Monday, June 14, 2010

Good News - Fannie and Freddie Fix could be a mere $160 Billion

A pittance actually compared to the 1 Trillion worst case scenario:
The Congressional Budget Office calculated in August 2009 that the companies would need $389 billion in federal subsidies through 2019, based on assumptions about delinquency rates of loans in their securities pools. The White House’s Office of Management and Budget estimated in February that aid could total as little as $160 billion if the economy strengthens.

If housing prices drop further, the companies may need more. Barclays Capital Inc. analysts put the price tag as high as $500 billion in a December report on mortgage-backed securities, assuming home prices decline another 20 percent and default rates triple.

Sean Egan, president of Egan-Jones Ratings Co. in Haverford, Pennsylvania, said that a 20 percent loss on the companies’ loans and guarantees, along the lines of other large market players such as Countrywide Financial Corp., now owned by Bank of America Corp., could cause even more damage.

One trillion dollars is a reasonable worst-case scenario for the companies,” said Egan, whose firm warned customers away from municipal bond insurers in 2002 and downgraded Enron Corp. a month before its 2001 collapse.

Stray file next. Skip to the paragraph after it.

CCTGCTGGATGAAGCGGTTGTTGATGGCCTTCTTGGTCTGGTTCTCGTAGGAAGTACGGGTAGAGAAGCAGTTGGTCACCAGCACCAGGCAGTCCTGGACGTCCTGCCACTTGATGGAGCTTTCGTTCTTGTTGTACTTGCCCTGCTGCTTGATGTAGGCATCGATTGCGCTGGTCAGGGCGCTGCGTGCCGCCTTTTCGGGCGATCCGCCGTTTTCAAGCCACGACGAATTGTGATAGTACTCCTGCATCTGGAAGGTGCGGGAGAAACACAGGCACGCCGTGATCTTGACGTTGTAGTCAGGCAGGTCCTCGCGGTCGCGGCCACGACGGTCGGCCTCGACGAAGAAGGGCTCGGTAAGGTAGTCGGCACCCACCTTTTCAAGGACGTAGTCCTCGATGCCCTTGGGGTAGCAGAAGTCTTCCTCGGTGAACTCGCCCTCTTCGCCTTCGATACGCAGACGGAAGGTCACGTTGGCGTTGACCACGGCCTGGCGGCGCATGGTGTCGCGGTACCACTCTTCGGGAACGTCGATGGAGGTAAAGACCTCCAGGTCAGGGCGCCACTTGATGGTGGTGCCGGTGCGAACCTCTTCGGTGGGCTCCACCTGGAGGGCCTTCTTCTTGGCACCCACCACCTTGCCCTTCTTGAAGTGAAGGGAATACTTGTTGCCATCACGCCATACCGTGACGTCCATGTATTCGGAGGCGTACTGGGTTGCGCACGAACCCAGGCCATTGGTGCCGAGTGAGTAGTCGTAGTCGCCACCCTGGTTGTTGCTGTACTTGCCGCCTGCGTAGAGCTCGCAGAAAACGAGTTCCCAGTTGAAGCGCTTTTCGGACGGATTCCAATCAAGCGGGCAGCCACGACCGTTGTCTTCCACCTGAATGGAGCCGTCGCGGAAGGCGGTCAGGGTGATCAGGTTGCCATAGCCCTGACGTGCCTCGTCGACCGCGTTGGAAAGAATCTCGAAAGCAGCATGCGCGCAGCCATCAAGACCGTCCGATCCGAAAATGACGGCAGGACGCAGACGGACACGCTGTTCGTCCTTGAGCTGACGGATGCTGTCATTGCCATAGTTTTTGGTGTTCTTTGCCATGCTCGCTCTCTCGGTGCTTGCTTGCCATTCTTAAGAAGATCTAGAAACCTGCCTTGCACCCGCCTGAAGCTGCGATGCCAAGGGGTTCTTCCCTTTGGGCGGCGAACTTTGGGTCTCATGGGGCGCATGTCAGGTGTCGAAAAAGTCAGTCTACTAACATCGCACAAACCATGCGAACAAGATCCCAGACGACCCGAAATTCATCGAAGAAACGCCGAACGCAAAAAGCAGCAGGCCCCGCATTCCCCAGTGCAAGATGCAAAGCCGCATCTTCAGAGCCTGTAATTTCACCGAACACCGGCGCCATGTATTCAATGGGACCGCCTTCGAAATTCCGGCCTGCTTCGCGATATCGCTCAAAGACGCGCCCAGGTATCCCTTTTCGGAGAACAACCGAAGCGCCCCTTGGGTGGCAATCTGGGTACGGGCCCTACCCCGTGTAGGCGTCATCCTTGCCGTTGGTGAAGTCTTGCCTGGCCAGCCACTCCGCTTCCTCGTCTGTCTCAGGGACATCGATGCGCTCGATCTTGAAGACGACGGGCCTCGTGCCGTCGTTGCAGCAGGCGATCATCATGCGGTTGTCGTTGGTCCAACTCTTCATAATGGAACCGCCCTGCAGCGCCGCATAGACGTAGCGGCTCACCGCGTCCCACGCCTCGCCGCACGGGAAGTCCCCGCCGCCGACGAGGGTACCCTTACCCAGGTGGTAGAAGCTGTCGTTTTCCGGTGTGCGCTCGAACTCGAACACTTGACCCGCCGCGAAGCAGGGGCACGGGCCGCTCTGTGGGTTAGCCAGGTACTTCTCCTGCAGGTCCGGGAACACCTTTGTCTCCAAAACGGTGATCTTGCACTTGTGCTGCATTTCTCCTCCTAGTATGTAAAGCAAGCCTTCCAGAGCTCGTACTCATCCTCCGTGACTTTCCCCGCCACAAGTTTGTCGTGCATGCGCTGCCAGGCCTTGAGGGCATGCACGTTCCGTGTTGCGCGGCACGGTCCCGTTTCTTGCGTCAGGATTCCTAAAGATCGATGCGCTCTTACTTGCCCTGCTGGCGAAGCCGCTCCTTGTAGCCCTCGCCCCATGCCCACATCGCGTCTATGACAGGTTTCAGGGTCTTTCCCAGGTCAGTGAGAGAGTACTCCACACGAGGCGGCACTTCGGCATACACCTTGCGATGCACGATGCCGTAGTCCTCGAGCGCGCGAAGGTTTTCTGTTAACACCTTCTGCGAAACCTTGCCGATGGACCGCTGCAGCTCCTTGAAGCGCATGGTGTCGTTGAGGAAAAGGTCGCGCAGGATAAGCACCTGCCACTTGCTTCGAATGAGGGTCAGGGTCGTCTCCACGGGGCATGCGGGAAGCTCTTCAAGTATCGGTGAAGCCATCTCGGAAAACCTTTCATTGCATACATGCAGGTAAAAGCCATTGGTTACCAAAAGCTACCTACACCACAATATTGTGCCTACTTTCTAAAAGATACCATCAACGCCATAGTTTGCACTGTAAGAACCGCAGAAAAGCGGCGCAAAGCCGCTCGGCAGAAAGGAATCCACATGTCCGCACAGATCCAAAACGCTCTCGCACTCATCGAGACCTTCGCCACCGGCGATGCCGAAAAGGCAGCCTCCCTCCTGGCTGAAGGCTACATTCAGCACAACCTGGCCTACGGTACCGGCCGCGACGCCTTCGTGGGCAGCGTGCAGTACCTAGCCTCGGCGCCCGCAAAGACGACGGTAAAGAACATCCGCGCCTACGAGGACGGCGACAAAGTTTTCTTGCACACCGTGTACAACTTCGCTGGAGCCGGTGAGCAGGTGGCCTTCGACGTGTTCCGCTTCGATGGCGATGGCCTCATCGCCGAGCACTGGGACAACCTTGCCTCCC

The Big Picture  thinks the trillion dollar figure is high unless of course banks continue to dump their bad loans into the quasi-governmental boondoggles known as Fannie and Freddie:
That trillion dollar number has a number of challenging assumptions in it. It assumes a large downleg in housing prices, a continuing foreclosure surge, and ongoing unemployment.

My estimates are for about half of that — between $450-500 billion dollars. But with just the right — or wrong — economic policies, bailouts and bad decisions, I wouldn’t rule out a trillion dollar loss. And if we keep allowing banks to dump all of their bad loans onto the GSE’s books, I would raise my odds of a trillion dollars in losses from 25% to 100% . . .
 The American people own 80% of the GSE's where banks are dumping their bad loans.  Don Surber says Enough is Enough:  
We, the people, are tired of what becoming an America with a centralized, government-controlled economy with a perpetual 10% unemployment rate.


If it passes, sue and stop it until November 2 swhen the Democratic Congress is voted out of power.
To which I say Amen.

H/T: Memeorandum


  1. Let's just hope they can pass this legislation to audit Fannie and Freddie.


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